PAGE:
The reaeration coefficient (k) is an essential and sensitive component of the equations used to calculate whole-stream metabolism (WSM) for a stream reach by the open-channel method. However, the empirical methods used to estimate k (e.g., by propane or sulfur hexafluoride evasion rates) are time consuming and costly. We reasoned that the reaeration rate (the product of k and the dissolved O2 deficit or surplus) and sound level (noise) are related to turbulence in a stream and, thus, sound level should be related to reaeration. We used a simple and inexpensive sound level meter to measure sound levels at a fixed height (30 cm) above key geomorphic features (e.g., pools, riffles, cascades) in several streams in Alaska and Vermont. We calculated a feature-weighted average sound pressure for selected stream reaches based on the proportion of these geomorphic features within each reach. We calculated k in the Alaskan stream reaches based on propane evasion rates and found a strong linear relationship to the feature-weighted average sound pressure (n = 11, r2 = 0.94, p < 0.001). We concluded that the sound pressure method, which requires 0.5 h to complete and relies on inexpensive instrumentation, provides estimates of k that are comparable to estimates from the more resource-intensive volatile gas-evasion method. In the Vermont stream reaches, we were able to create a sound pressure–stage rating curve, similar to a hydrologic rating curve. Combining the k–sound pressure relationship with the sound pressure–stage rating curve holds promise as a way to estimate reaeration continuously, at modest cost and effort, and on a time scale similar to that on which dissolved O2, temperature, and light values are recorded to calculate WSM.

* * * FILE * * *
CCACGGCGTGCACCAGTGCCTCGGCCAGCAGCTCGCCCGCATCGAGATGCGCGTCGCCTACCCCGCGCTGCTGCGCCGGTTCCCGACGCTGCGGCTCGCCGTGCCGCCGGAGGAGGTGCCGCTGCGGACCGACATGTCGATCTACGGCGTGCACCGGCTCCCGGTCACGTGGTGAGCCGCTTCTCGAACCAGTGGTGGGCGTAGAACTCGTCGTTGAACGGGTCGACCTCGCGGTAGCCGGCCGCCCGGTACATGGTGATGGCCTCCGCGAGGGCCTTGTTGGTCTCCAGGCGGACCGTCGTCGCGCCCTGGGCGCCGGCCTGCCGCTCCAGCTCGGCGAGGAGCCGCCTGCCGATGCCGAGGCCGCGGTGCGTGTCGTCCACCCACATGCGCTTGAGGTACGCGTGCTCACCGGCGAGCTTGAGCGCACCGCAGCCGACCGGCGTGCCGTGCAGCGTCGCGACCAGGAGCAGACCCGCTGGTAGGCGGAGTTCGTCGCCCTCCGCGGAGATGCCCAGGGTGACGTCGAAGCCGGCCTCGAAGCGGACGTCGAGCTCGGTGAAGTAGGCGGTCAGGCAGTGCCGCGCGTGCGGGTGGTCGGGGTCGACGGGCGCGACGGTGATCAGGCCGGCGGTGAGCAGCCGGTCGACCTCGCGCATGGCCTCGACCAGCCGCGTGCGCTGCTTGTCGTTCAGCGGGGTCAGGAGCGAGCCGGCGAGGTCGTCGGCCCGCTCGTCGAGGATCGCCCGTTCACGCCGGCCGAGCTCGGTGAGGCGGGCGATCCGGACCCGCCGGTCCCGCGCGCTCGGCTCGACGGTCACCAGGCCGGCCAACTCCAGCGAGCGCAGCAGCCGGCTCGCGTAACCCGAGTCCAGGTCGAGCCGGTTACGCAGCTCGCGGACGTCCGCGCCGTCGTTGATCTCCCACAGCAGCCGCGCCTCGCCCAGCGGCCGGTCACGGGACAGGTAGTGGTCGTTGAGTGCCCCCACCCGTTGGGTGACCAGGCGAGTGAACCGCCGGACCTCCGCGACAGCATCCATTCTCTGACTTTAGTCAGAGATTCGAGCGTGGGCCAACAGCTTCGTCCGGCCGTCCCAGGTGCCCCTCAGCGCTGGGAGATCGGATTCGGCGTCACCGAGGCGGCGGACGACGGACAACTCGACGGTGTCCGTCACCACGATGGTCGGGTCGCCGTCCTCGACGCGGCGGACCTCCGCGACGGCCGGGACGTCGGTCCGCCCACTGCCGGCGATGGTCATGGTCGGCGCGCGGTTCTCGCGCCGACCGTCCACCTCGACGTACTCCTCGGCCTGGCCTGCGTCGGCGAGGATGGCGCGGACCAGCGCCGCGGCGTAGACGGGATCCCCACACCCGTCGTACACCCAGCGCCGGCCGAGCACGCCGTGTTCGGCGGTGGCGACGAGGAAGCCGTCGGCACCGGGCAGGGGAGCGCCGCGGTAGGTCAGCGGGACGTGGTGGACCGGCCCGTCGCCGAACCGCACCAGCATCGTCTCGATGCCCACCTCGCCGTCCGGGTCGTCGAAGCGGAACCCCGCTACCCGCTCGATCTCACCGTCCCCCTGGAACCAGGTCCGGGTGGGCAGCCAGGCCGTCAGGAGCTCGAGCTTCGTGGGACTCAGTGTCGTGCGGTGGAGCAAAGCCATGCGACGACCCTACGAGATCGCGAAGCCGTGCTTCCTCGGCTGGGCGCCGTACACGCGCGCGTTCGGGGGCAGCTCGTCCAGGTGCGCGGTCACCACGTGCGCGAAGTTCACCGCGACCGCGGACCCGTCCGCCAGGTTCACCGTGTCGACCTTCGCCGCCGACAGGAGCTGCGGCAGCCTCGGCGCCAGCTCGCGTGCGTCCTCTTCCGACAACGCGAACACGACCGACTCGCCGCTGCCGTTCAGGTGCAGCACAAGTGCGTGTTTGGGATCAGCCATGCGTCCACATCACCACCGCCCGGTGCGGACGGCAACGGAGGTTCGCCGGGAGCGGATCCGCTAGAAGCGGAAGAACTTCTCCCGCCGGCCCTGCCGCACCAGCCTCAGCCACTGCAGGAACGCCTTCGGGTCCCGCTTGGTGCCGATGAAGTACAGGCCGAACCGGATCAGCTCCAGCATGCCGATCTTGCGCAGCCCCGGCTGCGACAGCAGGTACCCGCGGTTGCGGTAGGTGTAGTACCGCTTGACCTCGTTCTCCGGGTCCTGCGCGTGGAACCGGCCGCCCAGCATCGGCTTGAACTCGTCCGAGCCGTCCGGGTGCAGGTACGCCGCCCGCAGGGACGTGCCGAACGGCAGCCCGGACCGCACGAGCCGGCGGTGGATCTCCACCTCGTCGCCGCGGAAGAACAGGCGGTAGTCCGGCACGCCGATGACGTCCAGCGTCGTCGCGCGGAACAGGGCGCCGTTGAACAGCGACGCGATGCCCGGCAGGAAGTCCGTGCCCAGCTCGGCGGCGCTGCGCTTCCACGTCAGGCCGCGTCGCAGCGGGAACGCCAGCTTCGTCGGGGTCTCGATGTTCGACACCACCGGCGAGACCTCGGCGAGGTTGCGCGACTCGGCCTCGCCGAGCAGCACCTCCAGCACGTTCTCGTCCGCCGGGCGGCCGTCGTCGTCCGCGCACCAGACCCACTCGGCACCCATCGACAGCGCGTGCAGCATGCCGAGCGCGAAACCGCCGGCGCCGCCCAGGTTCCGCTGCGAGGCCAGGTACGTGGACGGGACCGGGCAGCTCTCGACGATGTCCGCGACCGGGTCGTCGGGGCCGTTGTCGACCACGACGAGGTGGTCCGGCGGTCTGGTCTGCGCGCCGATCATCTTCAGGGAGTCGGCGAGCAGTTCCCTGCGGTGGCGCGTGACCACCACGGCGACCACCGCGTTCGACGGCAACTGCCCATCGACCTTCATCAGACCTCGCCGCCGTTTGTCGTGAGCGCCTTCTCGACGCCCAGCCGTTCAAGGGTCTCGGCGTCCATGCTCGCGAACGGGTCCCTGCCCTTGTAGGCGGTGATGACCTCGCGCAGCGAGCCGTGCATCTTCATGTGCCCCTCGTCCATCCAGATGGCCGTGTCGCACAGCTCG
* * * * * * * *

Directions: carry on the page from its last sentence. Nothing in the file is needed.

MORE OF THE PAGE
Journal of the North American Benthological Society
Vol. 26 • No. 1
Vol. 26 • No. 1